Nature magazine named the head of China's deep sea exploration program, Professor Weicheng Cui, a "science star". He is now building the Rainbow Fish, with the aim of sending a manned submersible to 11,000 metres by 2020, in a $US61 million ($79 million) program. China's deep sea submersibles can already reach 99.8 per cent of the ocean floor.

3. Highest suspension bridge

Towering 564 metres above a river in China's Guizhou province, the Beipanjiang Bridge is the world's highest (but not tallest).

The bridge, using steel cables, is suspended above a steep ravine, at a height equivalent to a 200-storey skyscraper. It took five years to build, at a cost of $US150 million.

The bridge opened in December 2016, to allow a faster highway between Zhejiang and Yunnan provinces.

China claims eight of the world's top 10 tallest bridges.

4. Tall and green

The Shanghai Tower, centre, one of the world’s tallest, greenest buildings.

The Shanghai Tower is 632 metres tall, and ranks as the second tallest in the world. It is also the greenest tall building, achieving a LEED Platinum rating from the US Green Building Council.

Shanghai Tower has 200 wind turbines generating 10 per cent of the building's electricity. It harvests rainwater and recycles grey water, and boasts 24 gardens sitting between two building skins to allow natural cooling and heat retention. These sky gardens have cafes and paths, to reduce the need for building inhabitants to go outside.

It was completed in 2015, after taking six years to build. It has the world's fastest elevators (65km/h) and the tallest viewing platform.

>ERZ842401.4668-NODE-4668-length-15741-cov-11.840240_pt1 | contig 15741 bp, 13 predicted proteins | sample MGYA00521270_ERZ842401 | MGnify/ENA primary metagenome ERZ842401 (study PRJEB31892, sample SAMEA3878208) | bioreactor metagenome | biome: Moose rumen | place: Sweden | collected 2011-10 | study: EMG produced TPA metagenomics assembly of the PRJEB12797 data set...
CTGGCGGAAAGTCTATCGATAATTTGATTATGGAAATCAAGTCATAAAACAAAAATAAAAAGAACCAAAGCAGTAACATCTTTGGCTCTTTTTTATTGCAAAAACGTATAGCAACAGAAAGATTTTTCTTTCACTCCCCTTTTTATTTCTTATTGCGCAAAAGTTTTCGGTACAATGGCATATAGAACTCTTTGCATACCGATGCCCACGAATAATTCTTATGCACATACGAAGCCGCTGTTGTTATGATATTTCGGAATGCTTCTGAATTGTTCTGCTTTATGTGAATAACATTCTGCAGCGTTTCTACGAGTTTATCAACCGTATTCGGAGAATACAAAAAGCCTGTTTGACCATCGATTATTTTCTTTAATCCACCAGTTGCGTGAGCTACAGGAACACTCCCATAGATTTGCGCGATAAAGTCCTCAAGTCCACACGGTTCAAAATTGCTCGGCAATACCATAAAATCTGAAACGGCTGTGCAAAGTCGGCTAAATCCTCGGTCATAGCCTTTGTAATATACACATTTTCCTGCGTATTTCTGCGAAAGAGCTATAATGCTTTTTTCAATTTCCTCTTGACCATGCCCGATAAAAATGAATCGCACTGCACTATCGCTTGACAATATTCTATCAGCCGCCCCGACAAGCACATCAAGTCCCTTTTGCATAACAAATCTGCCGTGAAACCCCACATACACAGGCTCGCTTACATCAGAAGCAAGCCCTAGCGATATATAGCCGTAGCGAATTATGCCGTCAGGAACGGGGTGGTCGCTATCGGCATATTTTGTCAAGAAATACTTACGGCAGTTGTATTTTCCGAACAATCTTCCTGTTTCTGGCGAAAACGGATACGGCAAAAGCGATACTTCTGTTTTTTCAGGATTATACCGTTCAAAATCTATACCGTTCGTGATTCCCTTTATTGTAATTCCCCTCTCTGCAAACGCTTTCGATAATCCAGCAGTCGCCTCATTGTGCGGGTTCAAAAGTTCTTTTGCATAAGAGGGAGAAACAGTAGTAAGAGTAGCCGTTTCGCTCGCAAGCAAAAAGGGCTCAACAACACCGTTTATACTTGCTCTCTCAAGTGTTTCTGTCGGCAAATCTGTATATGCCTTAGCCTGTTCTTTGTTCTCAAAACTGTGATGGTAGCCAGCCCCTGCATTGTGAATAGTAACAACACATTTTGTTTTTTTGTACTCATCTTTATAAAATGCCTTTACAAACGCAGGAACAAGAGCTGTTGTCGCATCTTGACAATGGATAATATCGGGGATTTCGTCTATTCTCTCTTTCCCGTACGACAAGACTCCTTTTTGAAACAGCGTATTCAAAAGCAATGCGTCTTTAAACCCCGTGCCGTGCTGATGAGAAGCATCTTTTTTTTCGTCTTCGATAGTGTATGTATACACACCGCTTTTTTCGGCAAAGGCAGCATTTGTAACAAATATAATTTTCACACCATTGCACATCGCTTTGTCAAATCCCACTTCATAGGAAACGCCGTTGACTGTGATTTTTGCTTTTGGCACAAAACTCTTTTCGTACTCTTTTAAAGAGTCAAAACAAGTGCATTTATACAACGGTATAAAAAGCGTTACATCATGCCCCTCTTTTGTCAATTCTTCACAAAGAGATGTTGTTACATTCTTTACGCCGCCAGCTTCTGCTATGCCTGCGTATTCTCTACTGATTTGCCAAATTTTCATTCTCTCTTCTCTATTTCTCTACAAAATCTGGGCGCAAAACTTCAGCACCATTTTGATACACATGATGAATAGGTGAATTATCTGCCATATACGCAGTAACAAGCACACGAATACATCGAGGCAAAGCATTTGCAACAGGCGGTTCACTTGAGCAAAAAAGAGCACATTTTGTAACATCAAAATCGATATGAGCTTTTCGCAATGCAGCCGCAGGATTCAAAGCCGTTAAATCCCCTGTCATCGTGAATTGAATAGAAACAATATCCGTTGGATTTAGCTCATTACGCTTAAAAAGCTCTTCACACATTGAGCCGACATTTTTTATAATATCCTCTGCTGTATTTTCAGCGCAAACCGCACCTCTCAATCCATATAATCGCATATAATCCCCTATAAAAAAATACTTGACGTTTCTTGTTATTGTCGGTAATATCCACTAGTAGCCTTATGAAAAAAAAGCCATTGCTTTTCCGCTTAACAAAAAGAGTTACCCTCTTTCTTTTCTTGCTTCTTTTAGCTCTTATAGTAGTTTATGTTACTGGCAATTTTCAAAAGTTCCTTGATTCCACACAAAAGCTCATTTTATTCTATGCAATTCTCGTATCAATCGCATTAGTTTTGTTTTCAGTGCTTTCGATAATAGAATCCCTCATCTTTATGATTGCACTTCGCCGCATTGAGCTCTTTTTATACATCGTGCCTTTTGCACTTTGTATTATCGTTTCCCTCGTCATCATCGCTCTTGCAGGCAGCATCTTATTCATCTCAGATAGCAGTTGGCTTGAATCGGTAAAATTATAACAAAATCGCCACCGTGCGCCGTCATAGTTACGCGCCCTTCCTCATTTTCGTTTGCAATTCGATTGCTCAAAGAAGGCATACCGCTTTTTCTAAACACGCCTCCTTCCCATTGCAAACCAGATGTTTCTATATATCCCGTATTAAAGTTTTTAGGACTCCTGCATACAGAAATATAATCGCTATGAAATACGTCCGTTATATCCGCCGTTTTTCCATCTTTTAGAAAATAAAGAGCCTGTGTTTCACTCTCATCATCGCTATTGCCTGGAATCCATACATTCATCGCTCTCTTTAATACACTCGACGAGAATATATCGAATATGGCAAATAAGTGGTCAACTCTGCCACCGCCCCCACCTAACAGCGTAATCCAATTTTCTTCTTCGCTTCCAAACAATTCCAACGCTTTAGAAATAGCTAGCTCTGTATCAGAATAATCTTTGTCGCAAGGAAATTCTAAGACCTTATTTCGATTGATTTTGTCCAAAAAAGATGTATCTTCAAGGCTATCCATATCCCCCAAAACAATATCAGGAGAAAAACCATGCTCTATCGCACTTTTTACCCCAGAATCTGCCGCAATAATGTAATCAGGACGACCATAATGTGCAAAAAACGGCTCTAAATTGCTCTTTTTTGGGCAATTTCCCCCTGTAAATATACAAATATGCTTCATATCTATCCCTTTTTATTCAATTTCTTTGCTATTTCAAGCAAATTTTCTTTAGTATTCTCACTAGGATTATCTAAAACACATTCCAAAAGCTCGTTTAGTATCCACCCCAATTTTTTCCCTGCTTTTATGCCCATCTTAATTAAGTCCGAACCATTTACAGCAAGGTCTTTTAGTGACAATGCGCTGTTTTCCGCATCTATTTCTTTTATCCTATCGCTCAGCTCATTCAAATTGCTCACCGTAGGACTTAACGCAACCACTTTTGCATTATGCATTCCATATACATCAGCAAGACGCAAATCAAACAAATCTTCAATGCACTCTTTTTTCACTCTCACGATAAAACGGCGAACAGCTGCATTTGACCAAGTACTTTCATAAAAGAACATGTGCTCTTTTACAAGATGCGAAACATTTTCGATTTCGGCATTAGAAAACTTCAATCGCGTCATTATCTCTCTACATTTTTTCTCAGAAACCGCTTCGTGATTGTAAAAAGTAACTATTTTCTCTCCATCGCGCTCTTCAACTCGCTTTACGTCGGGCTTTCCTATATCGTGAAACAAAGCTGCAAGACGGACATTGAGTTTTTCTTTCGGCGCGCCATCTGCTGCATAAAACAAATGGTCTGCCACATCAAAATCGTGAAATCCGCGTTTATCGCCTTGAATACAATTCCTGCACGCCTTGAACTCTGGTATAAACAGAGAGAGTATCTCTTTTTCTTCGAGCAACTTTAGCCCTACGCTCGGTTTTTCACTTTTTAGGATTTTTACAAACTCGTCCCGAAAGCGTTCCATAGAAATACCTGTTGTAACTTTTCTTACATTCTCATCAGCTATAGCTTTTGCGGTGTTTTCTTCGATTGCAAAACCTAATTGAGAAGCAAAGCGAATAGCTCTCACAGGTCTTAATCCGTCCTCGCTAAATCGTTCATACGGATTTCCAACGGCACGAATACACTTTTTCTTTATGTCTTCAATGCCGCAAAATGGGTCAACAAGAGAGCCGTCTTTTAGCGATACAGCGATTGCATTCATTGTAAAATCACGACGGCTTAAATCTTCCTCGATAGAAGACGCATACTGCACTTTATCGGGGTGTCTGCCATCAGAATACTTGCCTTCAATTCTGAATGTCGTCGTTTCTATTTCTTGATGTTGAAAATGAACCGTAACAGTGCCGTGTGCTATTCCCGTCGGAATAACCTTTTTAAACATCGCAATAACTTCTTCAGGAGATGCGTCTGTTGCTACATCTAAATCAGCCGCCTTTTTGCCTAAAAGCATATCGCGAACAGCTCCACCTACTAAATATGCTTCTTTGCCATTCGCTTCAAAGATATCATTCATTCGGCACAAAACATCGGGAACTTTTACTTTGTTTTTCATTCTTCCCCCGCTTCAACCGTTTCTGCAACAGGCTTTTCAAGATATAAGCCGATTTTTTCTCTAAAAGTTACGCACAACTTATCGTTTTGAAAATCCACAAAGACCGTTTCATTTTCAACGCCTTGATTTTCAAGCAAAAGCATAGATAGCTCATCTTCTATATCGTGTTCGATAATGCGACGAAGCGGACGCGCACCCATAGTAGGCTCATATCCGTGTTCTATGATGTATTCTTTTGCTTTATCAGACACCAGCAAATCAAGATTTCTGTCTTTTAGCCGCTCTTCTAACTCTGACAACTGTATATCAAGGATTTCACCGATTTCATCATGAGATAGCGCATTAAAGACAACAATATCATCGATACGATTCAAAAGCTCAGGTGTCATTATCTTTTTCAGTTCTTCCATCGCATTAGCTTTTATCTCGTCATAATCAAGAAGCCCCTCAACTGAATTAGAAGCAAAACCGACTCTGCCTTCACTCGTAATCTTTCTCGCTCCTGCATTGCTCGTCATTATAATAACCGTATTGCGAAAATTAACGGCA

The international Council on Tall Buildings and Urban Habitat awarded the Shanghai Tower "Best tallest building" the following year. Its curved facade and spiralling form has reduced the wind loading on the tower by almost a quarter.

5. Mega airport

It has been described as a flower, or a phoenix. Beijing New Airport is due to open in October 2019, when it will boast the largest airport terminal in the world, at 700,000 square metres.

It will have capacity for 100 million passengers annually, and 4 million tonnes of cargo.

That means 5 kilometres of gates. But the designers have pledged the maximum distance a passenger will need to travel between gates is 600 metres.

Zaha Hadid designed the terminal building, which is double the size of Heathrow's T5 (which was the largest freestanding structure in Britain when it was opened a decade ago). The roof is on, and engineering will be finished by July 2019.

There are 182 airports in China, and the existing Beijing Capital is already the world's second busiest, beset by delays after hitting its design capacity of 75 million passengers in 2013.

As China's air travel boomed, the new airport began construction in December 2014. The project has cost $US13.8 billion. The airport is 67 kilometres from Beijing, so will have a high speed rail link.